Older People Living with Cancer

Peer advocates supporting older people affected by cancer

Dorset advocates visit Macmillan Unit at Christchurch Hospital

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Volunteer advocates at Dorset Cancer Advocacy were invited to visit the Macmillan Unit at Christchurch Hospital in July.  A Specialist Palliative Care Unit for patients in South East Dorset and South West Hampshire, it is run by the Royal Bournemouth and Christchurch Hospitals NHS Foundation Trust, and the core services are met by the Hospital Trust.  ‘Macmillan Caring Locally’ is a Trust operating from offices in the  Unit, which provides funding to enhance this care.

Heather Rogers, Senior Clinical Leader at the Macmillan Unit gave the coordinator and a small group of volunteers a comprehensive tour of the facilities, introduced them to the staff team and answered our questions in great detail. The Unit’s garden was particularly beautiful with an aviary and fish pond all adding to the sense of tranquillity.  We were delighted to hear that patients could choose to spend the day out of doors and even sleep out on warm summer nights if they wished.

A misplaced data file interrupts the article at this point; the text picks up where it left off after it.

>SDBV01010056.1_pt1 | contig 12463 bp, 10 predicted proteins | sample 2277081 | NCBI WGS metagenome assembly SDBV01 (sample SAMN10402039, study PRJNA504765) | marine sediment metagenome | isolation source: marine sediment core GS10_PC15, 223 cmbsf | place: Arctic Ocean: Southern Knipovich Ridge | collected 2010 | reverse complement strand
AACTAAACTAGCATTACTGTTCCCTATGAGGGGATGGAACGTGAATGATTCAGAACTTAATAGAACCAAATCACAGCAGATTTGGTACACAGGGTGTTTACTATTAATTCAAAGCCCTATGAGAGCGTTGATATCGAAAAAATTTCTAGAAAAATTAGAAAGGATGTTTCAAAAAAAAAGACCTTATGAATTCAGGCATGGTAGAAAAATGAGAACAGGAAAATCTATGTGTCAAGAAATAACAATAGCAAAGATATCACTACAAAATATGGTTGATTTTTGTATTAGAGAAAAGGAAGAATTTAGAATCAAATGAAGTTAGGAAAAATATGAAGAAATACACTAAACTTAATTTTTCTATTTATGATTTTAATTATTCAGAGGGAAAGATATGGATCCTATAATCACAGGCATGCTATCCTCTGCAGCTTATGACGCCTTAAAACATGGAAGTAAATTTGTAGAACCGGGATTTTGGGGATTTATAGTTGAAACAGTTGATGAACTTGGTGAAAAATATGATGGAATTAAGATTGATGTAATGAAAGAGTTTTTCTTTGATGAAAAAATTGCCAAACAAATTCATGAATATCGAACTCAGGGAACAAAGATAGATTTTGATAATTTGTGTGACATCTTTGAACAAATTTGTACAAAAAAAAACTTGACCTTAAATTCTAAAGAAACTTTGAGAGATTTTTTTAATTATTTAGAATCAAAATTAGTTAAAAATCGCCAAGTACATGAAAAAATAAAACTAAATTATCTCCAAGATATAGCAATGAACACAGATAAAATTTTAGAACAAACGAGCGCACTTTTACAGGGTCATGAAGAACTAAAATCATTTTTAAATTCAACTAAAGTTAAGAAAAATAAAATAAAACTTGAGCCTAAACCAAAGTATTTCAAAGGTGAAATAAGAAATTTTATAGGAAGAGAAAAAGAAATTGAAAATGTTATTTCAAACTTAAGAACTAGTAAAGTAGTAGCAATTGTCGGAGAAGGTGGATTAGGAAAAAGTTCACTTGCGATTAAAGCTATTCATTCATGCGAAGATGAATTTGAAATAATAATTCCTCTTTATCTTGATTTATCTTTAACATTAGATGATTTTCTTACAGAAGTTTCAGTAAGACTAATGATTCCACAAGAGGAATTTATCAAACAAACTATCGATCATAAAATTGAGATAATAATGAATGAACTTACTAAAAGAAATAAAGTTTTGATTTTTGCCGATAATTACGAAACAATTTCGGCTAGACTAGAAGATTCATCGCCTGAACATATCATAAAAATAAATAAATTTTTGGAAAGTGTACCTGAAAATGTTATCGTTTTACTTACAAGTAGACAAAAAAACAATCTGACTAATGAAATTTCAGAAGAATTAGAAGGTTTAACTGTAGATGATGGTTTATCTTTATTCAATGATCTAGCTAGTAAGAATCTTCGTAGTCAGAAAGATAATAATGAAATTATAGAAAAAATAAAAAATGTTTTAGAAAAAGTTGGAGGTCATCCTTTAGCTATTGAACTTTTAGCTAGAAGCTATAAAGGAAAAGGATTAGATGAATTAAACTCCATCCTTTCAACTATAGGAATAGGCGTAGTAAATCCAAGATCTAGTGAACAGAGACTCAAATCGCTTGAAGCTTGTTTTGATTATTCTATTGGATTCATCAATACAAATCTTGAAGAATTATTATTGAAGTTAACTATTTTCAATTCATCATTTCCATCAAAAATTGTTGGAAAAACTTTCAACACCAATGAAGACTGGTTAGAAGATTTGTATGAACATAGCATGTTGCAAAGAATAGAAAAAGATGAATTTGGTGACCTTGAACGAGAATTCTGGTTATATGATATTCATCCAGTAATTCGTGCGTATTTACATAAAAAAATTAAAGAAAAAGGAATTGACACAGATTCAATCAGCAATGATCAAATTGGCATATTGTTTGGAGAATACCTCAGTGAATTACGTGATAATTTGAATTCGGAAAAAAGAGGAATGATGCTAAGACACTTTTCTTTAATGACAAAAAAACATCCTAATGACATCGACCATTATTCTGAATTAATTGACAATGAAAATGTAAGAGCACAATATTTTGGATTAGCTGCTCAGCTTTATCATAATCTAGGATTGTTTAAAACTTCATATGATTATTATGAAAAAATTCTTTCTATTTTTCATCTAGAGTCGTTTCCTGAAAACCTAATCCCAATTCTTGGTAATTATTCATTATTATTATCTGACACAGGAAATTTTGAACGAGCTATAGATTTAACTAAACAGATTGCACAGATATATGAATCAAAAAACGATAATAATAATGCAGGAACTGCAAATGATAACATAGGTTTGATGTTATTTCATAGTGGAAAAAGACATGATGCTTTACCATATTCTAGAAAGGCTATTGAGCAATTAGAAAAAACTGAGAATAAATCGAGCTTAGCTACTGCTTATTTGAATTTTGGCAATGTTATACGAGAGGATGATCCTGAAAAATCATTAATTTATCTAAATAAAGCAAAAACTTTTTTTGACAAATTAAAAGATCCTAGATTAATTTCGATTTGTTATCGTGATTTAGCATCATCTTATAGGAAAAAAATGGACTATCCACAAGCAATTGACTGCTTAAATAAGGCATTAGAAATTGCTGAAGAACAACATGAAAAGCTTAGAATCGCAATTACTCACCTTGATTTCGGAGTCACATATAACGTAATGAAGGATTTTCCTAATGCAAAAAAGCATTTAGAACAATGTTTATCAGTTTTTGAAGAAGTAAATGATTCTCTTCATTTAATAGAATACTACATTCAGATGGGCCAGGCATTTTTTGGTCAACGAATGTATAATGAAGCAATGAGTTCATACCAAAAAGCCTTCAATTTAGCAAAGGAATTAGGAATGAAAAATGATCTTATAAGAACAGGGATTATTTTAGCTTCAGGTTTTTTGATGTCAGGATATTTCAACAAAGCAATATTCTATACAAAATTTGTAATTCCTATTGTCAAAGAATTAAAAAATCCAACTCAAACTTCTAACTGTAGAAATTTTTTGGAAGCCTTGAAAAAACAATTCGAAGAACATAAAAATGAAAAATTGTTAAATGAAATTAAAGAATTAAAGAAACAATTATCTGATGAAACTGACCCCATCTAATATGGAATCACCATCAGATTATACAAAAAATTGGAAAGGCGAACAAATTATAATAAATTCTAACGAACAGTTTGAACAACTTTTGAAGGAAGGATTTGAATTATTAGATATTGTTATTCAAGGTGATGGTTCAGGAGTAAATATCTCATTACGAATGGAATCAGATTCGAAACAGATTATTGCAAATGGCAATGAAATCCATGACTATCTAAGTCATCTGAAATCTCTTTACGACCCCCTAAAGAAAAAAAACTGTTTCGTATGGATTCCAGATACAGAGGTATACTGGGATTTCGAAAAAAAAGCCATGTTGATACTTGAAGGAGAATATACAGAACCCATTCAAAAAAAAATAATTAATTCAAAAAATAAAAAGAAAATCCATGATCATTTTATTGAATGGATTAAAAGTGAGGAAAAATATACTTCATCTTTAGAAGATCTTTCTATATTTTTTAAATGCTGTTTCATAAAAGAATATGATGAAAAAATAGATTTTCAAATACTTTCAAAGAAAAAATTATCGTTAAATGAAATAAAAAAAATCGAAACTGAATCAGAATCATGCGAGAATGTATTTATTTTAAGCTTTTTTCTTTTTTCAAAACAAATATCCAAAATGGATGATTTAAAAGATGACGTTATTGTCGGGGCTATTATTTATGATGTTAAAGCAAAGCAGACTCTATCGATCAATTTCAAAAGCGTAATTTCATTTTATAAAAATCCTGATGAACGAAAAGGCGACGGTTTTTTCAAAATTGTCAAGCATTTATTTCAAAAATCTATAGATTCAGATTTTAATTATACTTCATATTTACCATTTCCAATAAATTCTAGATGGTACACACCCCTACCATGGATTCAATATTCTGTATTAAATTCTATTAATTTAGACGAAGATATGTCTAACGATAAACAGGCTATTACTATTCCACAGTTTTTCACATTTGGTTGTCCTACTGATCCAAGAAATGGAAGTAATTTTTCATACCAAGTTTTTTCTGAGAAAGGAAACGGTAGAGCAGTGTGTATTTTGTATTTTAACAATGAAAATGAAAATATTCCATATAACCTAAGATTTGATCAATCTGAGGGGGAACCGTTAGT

Wildlife roaming the garden

Wildlife roaming the garden

The specialist palliative care service is made up of an inpatient unit (a ward at the Macmillan Unit) with 16 beds and a dedicated team of inpatient nurses, a team of specialist palliative care community nurses who visit patients at home and in nursing or residential care, a team of doctors, a day centre at the Macmillan Unit which offers some complementary therapies, a team of physiotherapists and occupational therapists, a family support team, and a hospital palliative care team.

Patients are admitted to the Macmillan Unit for treatment of complex or difficult to manage symptoms, or to receive care when they are approaching the end of their life. It is not a long stay unit. Many patients are discharged from the Macmillan Unit ward with ongoing support from the specialist palliative care service, either to their own home, or to nursing or residential care, once their symptoms have been controlled.

Volunteer advocate Patricia Mills with Unit staff in the crafts area

Volunteer advocate Patricia Mills with Unit staff in the crafts area

We discussed with Heather in what ways the Unit differed from a Hospice  and how we might best support our advocacy partners in considering their choices in palliative care.  We left feeling impressed, uplifted and grateful that there is such a service on our doorstep.


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